CodeFights

In a followup to my post about CodeWars and Coderbyte (two sites that offer coding practice problems), here are my notes on the latest site I’ve been using: CodeFights. CodeFights has several types of challenges, including quizzes, “Tourneys,” and “Head to Head” competitions, but I’ve been using only the the “Code Bots” feature so far.

I like the setup. Each challenge has three parts: one problem fixing broken code, one problem adding to partially written code, and one problem to solve from scratch. At the end, my scores are matched against a “bot” to see who won. It’s nice having a warmup to the hardest problem at the end, and I liked that I’m pushed to stay focused through three problems. The challenges I have finished so far are comfortably within my ability level, and completing each set unlocks a new (presumably harder? If so, the increase in difficulty is marginal) challenge.

I’ve found it user-friendly and glitch-free so far. Occasionally the instructions for problems are a little unclear.

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Codewars vs Coderbyte

For the past two weeks, I have been solving as many practice problems as I can manage in my spare time leading up to coding bootcamp admissions exams. The two sites I’ve mainly been using are Codewars and Coderbyte.

Codewars is a community-driven site that uses some gimmicky terms (“kata” are code challenges completed to achieve “rank”) to make the challenges feel like a special mission, I guess. The two downsides I found with Codewars were that I had trouble getting around at first (the interface is a little busy) and I had some glitches when I tried to submit my answers. The upside is that the challenges are sorted into eight different levels, so you don’t have to work on problems above or below your ability level.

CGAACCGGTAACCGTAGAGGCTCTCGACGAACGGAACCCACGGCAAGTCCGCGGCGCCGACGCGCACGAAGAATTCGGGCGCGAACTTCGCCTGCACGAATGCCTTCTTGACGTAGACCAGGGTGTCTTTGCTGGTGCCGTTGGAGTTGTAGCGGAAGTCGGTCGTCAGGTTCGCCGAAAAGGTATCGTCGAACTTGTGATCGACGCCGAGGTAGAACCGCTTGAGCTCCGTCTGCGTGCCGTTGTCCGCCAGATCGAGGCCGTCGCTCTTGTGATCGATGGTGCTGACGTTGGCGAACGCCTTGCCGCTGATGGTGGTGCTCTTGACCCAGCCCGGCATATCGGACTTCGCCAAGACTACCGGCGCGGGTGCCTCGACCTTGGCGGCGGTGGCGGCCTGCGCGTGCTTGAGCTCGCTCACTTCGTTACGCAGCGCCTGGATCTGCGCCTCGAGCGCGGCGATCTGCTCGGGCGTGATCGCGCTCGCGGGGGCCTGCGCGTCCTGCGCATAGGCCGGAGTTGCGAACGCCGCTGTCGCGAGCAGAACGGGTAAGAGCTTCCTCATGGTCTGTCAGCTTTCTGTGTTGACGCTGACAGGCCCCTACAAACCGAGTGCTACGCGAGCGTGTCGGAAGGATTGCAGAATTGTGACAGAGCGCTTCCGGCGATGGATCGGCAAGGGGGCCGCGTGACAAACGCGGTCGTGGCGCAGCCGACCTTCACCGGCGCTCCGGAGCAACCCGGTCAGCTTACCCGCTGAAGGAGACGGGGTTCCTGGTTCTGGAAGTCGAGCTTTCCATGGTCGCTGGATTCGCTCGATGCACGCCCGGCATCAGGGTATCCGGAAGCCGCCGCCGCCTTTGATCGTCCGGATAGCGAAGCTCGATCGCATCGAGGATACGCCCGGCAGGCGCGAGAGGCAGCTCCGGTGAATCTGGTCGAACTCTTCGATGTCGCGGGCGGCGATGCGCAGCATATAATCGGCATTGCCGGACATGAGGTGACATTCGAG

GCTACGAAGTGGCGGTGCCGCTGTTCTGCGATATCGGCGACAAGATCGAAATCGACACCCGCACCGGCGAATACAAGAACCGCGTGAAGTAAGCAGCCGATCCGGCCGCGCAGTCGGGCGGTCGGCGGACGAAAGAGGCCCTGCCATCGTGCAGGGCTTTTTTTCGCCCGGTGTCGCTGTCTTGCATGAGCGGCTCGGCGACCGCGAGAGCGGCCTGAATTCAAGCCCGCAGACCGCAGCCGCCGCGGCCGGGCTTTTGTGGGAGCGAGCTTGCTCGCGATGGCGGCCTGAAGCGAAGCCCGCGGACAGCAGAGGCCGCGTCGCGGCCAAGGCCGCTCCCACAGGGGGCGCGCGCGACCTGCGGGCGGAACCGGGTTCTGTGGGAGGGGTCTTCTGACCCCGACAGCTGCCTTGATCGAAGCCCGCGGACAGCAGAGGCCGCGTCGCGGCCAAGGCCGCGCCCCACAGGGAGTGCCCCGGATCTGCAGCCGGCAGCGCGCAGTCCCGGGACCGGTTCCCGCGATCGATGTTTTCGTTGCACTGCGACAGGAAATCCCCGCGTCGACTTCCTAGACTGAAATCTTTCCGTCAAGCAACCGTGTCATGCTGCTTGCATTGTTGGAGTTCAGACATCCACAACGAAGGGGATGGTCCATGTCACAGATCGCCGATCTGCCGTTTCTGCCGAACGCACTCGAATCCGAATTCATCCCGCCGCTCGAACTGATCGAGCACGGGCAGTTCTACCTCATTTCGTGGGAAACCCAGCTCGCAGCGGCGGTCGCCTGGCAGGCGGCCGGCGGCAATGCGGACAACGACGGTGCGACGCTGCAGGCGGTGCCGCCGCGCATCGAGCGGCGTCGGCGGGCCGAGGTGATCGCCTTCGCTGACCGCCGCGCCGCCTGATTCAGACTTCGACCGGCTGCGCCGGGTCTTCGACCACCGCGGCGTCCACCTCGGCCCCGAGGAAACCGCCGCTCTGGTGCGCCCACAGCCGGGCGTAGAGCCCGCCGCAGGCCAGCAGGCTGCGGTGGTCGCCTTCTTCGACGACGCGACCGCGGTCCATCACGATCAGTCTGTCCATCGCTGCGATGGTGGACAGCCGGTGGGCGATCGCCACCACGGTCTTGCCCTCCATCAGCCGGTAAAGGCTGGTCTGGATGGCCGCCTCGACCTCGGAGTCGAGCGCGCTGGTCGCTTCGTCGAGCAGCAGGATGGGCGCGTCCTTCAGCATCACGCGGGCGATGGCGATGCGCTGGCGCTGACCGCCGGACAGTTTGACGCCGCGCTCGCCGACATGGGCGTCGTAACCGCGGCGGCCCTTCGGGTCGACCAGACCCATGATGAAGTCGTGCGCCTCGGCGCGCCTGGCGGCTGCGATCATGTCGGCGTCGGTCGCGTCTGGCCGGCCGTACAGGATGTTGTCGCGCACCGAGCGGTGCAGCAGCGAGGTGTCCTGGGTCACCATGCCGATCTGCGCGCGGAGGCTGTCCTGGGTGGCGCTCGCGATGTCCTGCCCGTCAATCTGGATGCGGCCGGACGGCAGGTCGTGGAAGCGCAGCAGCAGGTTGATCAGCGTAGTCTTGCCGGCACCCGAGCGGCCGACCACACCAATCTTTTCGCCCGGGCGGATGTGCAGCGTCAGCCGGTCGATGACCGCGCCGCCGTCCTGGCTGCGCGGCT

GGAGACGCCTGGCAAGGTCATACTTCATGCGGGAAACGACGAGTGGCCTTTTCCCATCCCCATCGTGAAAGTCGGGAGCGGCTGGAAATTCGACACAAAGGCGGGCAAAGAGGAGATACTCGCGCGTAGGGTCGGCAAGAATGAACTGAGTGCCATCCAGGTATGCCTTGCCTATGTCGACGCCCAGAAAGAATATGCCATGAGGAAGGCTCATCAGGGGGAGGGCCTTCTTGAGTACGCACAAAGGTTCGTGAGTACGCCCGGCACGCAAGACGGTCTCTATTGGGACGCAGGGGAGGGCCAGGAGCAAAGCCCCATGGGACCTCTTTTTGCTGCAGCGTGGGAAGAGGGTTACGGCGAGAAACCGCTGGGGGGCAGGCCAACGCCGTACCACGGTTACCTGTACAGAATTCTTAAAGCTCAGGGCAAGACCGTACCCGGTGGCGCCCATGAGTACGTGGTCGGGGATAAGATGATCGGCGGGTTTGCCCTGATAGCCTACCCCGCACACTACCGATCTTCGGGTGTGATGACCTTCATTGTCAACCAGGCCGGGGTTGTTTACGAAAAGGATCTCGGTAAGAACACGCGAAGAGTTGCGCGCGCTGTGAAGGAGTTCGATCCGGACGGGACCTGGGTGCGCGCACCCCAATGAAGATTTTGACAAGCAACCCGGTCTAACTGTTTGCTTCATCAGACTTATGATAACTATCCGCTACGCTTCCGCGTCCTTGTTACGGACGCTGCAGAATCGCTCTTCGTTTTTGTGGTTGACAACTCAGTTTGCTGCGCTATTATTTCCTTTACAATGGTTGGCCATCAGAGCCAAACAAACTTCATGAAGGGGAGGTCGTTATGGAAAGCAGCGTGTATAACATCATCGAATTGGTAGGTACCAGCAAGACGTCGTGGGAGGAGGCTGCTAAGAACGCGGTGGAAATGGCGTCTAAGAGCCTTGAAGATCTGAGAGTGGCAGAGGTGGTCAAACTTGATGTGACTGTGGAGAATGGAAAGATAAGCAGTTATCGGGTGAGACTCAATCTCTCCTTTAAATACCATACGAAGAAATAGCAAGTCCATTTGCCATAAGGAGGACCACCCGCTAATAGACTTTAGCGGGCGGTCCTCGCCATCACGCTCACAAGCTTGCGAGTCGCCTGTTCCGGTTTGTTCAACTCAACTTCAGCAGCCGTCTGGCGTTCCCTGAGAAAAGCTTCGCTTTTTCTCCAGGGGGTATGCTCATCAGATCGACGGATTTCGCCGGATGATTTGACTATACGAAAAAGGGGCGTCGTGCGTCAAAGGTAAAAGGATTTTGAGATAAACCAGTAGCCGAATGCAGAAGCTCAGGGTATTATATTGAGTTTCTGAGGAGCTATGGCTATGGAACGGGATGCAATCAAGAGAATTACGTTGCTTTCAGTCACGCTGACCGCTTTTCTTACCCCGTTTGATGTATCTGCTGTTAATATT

Coderbyte challenges have a straightforward setup with easy, medium, and hard level problems. I have been working on the easy challenges, but have found a big range in difficulty. Some I could solve with only my knowledge from finishing the JavaScript track on Codecademy and a little Googling. Others were way beyond my ability level and I had to look at the provided solution. A very limited number of Coderbyte challenges are free. I invested in the $24 a month for access to more questions and the solutions (though sometimes users had better solutions than the site provided.) The membership fee also gives access to bootcamp study guides, which I found very helpful.

Overall, I’ve mainly stuck with Coderbyte for its reliability and simplicity, but turned to Codewars for a change of pace, when needed.